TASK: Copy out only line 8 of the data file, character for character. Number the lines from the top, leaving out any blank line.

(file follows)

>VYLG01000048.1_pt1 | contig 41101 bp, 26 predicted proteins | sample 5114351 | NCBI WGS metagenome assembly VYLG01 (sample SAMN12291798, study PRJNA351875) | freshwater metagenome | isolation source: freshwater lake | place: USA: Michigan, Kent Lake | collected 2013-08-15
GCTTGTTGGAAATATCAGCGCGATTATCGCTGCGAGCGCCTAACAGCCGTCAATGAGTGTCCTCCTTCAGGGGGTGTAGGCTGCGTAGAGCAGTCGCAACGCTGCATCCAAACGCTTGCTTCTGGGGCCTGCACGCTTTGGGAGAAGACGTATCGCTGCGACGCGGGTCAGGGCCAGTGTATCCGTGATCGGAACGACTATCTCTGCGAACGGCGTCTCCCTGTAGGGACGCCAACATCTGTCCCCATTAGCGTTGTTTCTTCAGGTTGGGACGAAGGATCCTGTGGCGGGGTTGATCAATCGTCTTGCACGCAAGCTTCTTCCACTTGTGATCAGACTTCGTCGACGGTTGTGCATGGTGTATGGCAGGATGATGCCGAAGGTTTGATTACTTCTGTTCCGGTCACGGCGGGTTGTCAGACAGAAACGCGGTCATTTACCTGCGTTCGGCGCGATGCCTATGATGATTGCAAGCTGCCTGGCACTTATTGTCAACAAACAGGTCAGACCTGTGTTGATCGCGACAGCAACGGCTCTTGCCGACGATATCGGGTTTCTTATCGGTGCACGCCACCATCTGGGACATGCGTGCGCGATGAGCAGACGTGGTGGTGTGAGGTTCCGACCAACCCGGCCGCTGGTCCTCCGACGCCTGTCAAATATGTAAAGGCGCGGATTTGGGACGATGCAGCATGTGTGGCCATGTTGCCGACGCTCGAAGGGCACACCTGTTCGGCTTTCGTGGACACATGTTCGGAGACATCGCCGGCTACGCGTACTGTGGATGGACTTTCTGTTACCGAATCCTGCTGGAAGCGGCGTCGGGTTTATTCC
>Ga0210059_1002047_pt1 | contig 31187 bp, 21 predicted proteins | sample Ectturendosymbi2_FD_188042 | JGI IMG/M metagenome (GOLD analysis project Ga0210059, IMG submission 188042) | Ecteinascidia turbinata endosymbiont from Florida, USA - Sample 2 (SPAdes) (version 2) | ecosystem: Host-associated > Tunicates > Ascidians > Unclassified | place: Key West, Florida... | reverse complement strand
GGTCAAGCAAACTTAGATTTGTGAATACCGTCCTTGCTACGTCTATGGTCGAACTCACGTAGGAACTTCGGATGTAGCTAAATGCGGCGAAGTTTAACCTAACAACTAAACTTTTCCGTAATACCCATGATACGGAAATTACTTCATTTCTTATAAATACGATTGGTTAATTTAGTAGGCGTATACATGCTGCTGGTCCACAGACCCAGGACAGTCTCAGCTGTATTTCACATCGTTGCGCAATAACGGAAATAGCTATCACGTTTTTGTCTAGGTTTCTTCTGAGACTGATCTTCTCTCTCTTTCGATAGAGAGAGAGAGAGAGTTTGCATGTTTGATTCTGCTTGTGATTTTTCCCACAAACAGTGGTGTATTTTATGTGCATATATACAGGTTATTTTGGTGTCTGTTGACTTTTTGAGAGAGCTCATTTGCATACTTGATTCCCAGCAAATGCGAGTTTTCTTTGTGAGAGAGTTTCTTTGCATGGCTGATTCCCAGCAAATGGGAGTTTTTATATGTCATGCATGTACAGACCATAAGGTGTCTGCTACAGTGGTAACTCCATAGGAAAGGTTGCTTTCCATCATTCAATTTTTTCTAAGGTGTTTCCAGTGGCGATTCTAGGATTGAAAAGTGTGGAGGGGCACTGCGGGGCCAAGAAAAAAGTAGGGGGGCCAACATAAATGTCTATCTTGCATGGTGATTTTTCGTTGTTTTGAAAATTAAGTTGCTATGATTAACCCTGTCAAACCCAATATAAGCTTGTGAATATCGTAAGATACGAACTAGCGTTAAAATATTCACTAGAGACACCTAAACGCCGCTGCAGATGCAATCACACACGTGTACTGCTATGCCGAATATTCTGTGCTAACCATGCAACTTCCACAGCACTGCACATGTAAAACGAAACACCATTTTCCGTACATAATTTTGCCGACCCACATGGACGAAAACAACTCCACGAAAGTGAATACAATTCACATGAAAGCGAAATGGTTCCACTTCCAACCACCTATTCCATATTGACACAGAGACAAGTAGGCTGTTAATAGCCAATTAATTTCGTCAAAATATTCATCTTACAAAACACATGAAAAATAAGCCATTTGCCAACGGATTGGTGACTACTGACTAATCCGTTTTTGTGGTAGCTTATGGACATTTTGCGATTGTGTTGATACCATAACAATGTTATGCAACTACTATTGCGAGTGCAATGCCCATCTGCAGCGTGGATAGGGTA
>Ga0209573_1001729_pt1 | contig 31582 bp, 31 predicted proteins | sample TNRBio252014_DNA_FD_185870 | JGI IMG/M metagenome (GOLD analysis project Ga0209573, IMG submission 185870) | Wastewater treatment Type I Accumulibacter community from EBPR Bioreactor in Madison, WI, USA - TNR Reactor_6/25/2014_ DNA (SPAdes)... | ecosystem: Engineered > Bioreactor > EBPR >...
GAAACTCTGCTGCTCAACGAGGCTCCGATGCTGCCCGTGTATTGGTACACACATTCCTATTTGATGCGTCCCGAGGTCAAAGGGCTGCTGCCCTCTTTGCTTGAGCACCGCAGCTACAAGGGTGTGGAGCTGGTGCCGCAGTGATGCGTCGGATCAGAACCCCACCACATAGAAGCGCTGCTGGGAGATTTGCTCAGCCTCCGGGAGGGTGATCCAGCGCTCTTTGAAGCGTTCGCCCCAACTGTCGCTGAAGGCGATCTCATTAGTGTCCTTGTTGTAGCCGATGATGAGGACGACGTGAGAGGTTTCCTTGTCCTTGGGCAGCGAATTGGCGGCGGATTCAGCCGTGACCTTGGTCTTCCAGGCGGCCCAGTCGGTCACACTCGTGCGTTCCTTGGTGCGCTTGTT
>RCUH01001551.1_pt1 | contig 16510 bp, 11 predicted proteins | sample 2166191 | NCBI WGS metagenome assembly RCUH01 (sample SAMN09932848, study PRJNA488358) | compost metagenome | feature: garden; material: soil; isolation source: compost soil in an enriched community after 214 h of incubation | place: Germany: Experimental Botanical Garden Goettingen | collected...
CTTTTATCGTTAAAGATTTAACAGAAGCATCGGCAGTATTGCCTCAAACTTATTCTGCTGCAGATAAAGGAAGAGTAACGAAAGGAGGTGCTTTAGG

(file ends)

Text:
CTTTTATCGTTAAAGATTTAACAGAAGCATCGGCAGTATTGCCTCAAACTTATTCTGCTGCAGATAAAGGAAGAGTAACGAAAGGAGGTGCTTTAGG